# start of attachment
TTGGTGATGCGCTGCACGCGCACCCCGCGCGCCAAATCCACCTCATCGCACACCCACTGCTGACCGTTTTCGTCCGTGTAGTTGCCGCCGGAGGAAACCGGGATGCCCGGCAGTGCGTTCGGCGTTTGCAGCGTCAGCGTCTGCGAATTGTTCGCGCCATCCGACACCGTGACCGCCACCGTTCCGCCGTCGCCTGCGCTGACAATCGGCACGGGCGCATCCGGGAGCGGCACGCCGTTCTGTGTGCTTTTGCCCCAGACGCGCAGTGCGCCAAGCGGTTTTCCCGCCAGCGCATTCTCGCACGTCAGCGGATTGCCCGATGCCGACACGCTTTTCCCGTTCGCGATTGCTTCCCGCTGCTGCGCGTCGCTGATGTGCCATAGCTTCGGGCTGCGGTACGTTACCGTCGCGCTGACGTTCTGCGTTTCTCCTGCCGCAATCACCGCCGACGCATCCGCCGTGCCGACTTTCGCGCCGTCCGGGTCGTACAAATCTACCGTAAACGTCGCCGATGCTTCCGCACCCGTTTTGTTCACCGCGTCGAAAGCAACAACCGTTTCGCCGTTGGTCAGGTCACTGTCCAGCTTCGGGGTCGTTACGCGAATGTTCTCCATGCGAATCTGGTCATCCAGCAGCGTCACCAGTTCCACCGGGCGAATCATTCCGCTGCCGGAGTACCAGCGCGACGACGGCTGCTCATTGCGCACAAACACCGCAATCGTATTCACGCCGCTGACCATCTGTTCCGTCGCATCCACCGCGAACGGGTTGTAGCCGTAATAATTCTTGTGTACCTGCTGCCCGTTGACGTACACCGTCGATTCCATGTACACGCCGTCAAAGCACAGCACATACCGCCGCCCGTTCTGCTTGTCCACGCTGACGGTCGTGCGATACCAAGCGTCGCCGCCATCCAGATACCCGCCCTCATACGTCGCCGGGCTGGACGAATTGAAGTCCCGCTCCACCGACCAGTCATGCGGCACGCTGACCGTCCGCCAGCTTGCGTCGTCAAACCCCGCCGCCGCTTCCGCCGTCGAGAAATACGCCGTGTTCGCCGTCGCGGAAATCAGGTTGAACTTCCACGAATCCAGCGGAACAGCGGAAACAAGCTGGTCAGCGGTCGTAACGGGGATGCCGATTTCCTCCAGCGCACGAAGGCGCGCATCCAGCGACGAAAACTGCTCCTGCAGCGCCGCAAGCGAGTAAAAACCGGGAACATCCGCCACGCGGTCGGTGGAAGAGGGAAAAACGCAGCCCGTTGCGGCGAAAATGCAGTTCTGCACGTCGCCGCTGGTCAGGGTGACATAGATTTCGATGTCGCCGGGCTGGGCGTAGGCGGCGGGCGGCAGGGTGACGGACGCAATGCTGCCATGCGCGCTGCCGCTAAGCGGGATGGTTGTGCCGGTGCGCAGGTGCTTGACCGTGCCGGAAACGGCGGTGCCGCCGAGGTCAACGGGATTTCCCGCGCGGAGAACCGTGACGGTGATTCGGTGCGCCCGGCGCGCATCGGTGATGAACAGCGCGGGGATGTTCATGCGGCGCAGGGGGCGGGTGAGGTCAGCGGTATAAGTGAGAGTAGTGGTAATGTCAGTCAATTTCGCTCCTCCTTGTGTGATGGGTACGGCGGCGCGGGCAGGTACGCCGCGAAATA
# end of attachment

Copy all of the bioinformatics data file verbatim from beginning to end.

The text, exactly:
TTGGTGATGCGCTGCACGCGCACCCCGCGCGCCAAATCCACCTCATCGCACACCCACTGCTGACCGTTTTCGTCCGTGTAGTTGCCGCCGGAGGAAACCGGGATGCCCGGCAGTGCGTTCGGCGTTTGCAGCGTCAGCGTCTGCGAATTGTTCGCGCCATCCGACACCGTGACCGCCACCGTTCCGCCGTCGCCTGCGCTGACAATCGGCACGGGCGCATCCGGGAGCGGCACGCCGTTCTGTGTGCTTTTGCCCCAGACGCGCAGTGCGCCAAGCGGTTTTCCCGCCAGCGCATTCTCGCACGTCAGCGGATTGCCCGATGCCGACACGCTTTTCCCGTTCGCGATTGCTTCCCGCTGCTGCGCGTCGCTGATGTGCCATAGCTTCGGGCTGCGGTACGTTACCGTCGCGCTGACGTTCTGCGTTTCTCCTGCCGCAATCACCGCCGACGCATCCGCCGTGCCGACTTTCGCGCCGTCCGGGTCGTACAAATCTACCGTAAACGTCGCCGATGCTTCCGCACCCGTTTTGTTCACCGCGTCGAAAGCAACAACCGTTTCGCCGTTGGTCAGGTCACTGTCCAGCTTCGGGGTCGTTACGCGAATGTTCTCCATGCGAATCTGGTCATCCAGCAGCGTCACCAGTTCCACCGGGCGAATCATTCCGCTGCCGGAGTACCAGCGCGACGACGGCTGCTCATTGCGCACAAACACCGCAATCGTATTCACGCCGCTGACCATCTGTTCCGTCGCATCCACCGCGAACGGGTTGTAGCCGTAATAATTCTTGTGTACCTGCTGCCCGTTGACGTACACCGTCGATTCCATGTACACGCCGTCAAAGCACAGCACATACCGCCGCCCGTTCTGCTTGTCCACGCTGACGGTCGTGCGATACCAAGCGTCGCCGCCATCCAGATACCCGCCCTCATACGTCGCCGGGCTGGACGAATTGAAGTCCCGCTCCACCGACCAGTCATGCGGCACGCTGACCGTCCGCCAGCTTGCGTCGTCAAACCCCGCCGCCGCTTCCGCCGTCGAGAAATACGCCGTGTTCGCCGTCGCGGAAATCAGGTTGAACTTCCACGAATCCAGCGGAACAGCGGAAACAAGCTGGTCAGCGGTCGTAACGGGGATGCCGATTTCCTCCAGCGCACGAAGGCGCGCATCCAGCGACGAAAACTGCTCCTGCAGCGCCGCAAGCGAGTAAAAACCGGGAACATCCGCCACGCGGTCGGTGGAAGAGGGAAAAACGCAGCCCGTTGCGGCGAAAATGCAGTTCTGCACGTCGCCGCTGGTCAGGGTGACATAGATTTCGATGTCGCCGGGCTGGGCGTAGGCGGCGGGCGGCAGGGTGACGGACGCAATGCTGCCATGCGCGCTGCCGCTAAGCGGGATGGTTGTGCCGGTGCGCAGGTGCTTGACCGTGCCGGAAACGGCGGTGCCGCCGAGGTCAACGGGATTTCCCGCGCGGAGAACCGTGACGGTGATTCGGTGCGCCCGGCGCGCATCGGTGATGAACAGCGCGGGGATGTTCATGCGGCGCAGGGGGCGGGTGAGGTCAGCGGTATAAGTGAGAGTAGTGGTAATGTCAGTCAATTTCGCTCCTCCTTGTGTGATGGGTACGGCGGCGCGGGCAGGTACGCCGCGAAATA